Bahrain’s Unsettling Standoff
from Civil Society, Markets, and Democracy Program, Combating Extremism through Civil Society, and Markets and Democracy in the 21st Century

Bahrain’s Unsettling Standoff

The country’s instability should not be viewed as a simple push for democratic reforms, and the outcome has implications for Iran’s role in the region, says CFR’s Ed Husain.

April 27, 2012 9:50 am (EST)

To help readers better understand the nuances of foreign policy, CFR staff writers and Consulting Editor Bernard Gwertzman conduct in-depth interviews with a wide range of international experts, as well as newsmakers.

Bahrain has been in political turmoil since February 2011, shortly after the start of pro-democracy uprisings in other Arab countries. But Ed Husain, a Middle East expert for CFR, says the situation in Bahrain is more complicated than "just a straightforward demand for democracy." The monarchy of King Hamad bin Isa al-Khalifa, Husain says, is willing to open a dialogue for changes sought by Shiites, who make up a majority of the population. But the protestors--led by Ayatollah Isa Qassem, a supporter of Iranian revolutionary leader Ayatollah Khomeini--are refusing dialogue and using violence to try to unseat the government, Husain says, which would only strengthen Iranian influence in the region, and would be met with opposition from Saudi Arabia. "If it is democracy the protestors want, then that can only be achieved by returning to the negotiating table and seeking a political settlement," Husain says.

You’ve just come back from Saudi Arabia and Bahrain. In Bahrain, there has been considerable controversy over the long-simmering dispute between the Shiites and the ruling government of King Hamad bin Isa al-Khalifa. What’s the situation on the ground?

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The situation on the ground is one that’s radically different from the predominant narrative here in the West about Bahrain. What struck me in Bahrain was [that] the fine line between demonstrations and riots had been blurred. There were nightly riots in many of the villages, some of which I visited; attacks on police officers in Bahrain, who incidentally are for the most part unarmed. The officers use tear gas canisters for crowd control purposes--granted, many have argued that their use of tear gas is questionable. So what we are seeing on the ground is people who are increasingly using violence, and are responding to the regime’s attempts to open dialogue by a) ignoring it, b) not condemning the violence by the activists on the ground, and c), trying to derail the government. It’s important for the international community, especially the United States and the United Kingdom, to realize that what’s going on here is not just a straightforward demand for democracy.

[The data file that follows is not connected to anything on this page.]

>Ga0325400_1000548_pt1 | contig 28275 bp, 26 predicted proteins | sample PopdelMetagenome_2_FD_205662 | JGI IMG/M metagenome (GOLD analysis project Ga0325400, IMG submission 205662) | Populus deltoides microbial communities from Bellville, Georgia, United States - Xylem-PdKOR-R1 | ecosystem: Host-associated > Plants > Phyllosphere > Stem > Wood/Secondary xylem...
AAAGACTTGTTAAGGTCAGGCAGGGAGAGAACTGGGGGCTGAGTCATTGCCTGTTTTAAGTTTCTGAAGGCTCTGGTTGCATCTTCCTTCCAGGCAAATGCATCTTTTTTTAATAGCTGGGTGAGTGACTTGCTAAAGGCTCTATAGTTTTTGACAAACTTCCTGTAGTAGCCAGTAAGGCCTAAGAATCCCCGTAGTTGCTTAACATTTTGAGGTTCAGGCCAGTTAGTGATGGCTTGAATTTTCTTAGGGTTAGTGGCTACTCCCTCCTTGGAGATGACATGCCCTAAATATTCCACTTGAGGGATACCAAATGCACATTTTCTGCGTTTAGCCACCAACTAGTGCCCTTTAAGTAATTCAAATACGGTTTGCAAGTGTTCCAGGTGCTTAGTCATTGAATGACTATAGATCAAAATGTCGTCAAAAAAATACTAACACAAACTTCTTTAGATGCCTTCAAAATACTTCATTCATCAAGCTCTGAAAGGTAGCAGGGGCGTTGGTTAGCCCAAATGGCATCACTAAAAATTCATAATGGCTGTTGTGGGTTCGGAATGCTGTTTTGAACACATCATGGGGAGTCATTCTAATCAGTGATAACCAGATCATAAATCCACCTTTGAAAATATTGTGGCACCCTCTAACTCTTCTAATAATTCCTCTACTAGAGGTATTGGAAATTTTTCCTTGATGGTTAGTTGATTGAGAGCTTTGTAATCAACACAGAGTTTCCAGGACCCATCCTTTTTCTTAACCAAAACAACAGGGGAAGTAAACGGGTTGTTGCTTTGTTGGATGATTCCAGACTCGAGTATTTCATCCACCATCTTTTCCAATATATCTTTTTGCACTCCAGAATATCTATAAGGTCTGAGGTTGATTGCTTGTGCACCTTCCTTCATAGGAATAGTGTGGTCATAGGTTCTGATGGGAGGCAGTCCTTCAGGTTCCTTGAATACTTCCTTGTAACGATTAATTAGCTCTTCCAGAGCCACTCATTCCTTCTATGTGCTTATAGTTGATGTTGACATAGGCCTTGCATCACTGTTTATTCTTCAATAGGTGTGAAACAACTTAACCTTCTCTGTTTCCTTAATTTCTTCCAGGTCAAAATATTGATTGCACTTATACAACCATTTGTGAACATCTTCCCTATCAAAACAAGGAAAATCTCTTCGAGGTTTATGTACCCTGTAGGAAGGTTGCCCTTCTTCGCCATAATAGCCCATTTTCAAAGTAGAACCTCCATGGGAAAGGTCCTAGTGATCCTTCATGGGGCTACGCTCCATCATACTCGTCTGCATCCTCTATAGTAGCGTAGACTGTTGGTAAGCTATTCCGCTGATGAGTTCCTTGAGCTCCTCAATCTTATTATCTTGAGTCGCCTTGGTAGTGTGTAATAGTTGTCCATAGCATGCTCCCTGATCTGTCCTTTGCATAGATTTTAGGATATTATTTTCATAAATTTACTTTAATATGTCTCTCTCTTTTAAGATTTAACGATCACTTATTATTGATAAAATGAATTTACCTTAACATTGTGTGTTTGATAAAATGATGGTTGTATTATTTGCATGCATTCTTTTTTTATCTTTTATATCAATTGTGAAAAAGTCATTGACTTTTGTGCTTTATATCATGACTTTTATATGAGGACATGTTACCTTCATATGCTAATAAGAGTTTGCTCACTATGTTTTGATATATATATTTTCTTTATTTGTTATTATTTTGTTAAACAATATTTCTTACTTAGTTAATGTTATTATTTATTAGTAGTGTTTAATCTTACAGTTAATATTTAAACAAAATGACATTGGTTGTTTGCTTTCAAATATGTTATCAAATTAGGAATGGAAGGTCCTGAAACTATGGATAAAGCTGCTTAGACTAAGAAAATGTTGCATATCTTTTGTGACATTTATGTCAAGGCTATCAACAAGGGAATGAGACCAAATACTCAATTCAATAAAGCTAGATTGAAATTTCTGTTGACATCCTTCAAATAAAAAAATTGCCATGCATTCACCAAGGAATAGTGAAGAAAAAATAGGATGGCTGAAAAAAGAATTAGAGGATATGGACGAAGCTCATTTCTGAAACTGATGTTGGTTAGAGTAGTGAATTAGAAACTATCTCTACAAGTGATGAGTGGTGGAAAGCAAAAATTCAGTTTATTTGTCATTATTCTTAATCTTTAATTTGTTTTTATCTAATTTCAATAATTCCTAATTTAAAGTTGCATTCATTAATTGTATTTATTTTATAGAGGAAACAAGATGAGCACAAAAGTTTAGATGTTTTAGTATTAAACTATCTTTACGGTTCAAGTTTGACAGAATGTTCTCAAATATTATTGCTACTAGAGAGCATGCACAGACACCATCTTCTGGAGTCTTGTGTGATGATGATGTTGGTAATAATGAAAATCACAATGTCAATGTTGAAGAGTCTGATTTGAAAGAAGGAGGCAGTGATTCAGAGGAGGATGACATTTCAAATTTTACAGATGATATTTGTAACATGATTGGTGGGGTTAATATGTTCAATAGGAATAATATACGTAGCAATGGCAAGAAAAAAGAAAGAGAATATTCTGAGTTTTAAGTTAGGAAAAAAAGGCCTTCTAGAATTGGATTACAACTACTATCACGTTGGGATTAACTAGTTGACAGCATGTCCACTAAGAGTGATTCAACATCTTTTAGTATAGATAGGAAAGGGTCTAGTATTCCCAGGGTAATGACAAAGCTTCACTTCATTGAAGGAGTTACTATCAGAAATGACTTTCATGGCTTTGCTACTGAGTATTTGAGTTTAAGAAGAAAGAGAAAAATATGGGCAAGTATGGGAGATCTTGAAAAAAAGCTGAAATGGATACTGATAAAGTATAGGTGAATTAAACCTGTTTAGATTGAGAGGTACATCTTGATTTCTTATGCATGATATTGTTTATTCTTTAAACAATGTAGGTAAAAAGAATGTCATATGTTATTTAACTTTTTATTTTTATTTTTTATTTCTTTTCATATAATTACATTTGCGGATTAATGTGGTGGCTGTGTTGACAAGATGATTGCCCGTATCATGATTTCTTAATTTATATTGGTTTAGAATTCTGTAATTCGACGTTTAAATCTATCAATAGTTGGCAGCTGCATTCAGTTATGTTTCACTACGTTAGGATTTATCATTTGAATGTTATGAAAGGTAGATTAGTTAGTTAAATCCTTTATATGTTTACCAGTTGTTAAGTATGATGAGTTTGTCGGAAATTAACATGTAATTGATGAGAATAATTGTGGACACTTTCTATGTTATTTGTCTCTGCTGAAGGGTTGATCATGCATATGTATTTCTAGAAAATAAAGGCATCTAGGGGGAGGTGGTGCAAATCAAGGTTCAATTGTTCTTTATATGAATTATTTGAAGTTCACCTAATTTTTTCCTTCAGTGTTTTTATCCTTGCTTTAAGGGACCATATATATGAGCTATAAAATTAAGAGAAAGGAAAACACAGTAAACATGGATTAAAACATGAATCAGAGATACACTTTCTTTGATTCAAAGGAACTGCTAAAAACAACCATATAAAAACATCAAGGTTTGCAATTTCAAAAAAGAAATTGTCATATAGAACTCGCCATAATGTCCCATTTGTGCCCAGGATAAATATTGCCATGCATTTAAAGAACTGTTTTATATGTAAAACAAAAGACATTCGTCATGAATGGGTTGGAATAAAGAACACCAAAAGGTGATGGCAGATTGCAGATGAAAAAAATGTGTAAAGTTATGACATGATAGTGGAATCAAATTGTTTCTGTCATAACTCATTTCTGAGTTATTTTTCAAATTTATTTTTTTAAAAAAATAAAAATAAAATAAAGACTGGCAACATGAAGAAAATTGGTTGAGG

These demonstrations started in February 2011, in the wake of the Tunisian and Egyptian revolutions. Originally it seemed that it was the majority Shiites seeking to get more of a voice in the ruling of the government, not necessarily to overthrow the monarchy. Are there different protesters, and have the parliamentary protesters been eclipsed?

The main opposition party is called al-Wefaq. When they walked out of parliament last year and then boycotted by-elections in September and October, al-Wefaq chose to walk away from dialogue with the government and with the strongest reforming voice in the royal family, Crown Prince Sheikh Salman bin Hamad al-Khalifa. Since pulling out of the parliament, the face of the opposition has been almost entirely restricted to the protesters, whose tactics have become increasingly violent. They must return to the negotiating table and empower the Crown Prince’s liberal, pluralist initiative for Bahrain.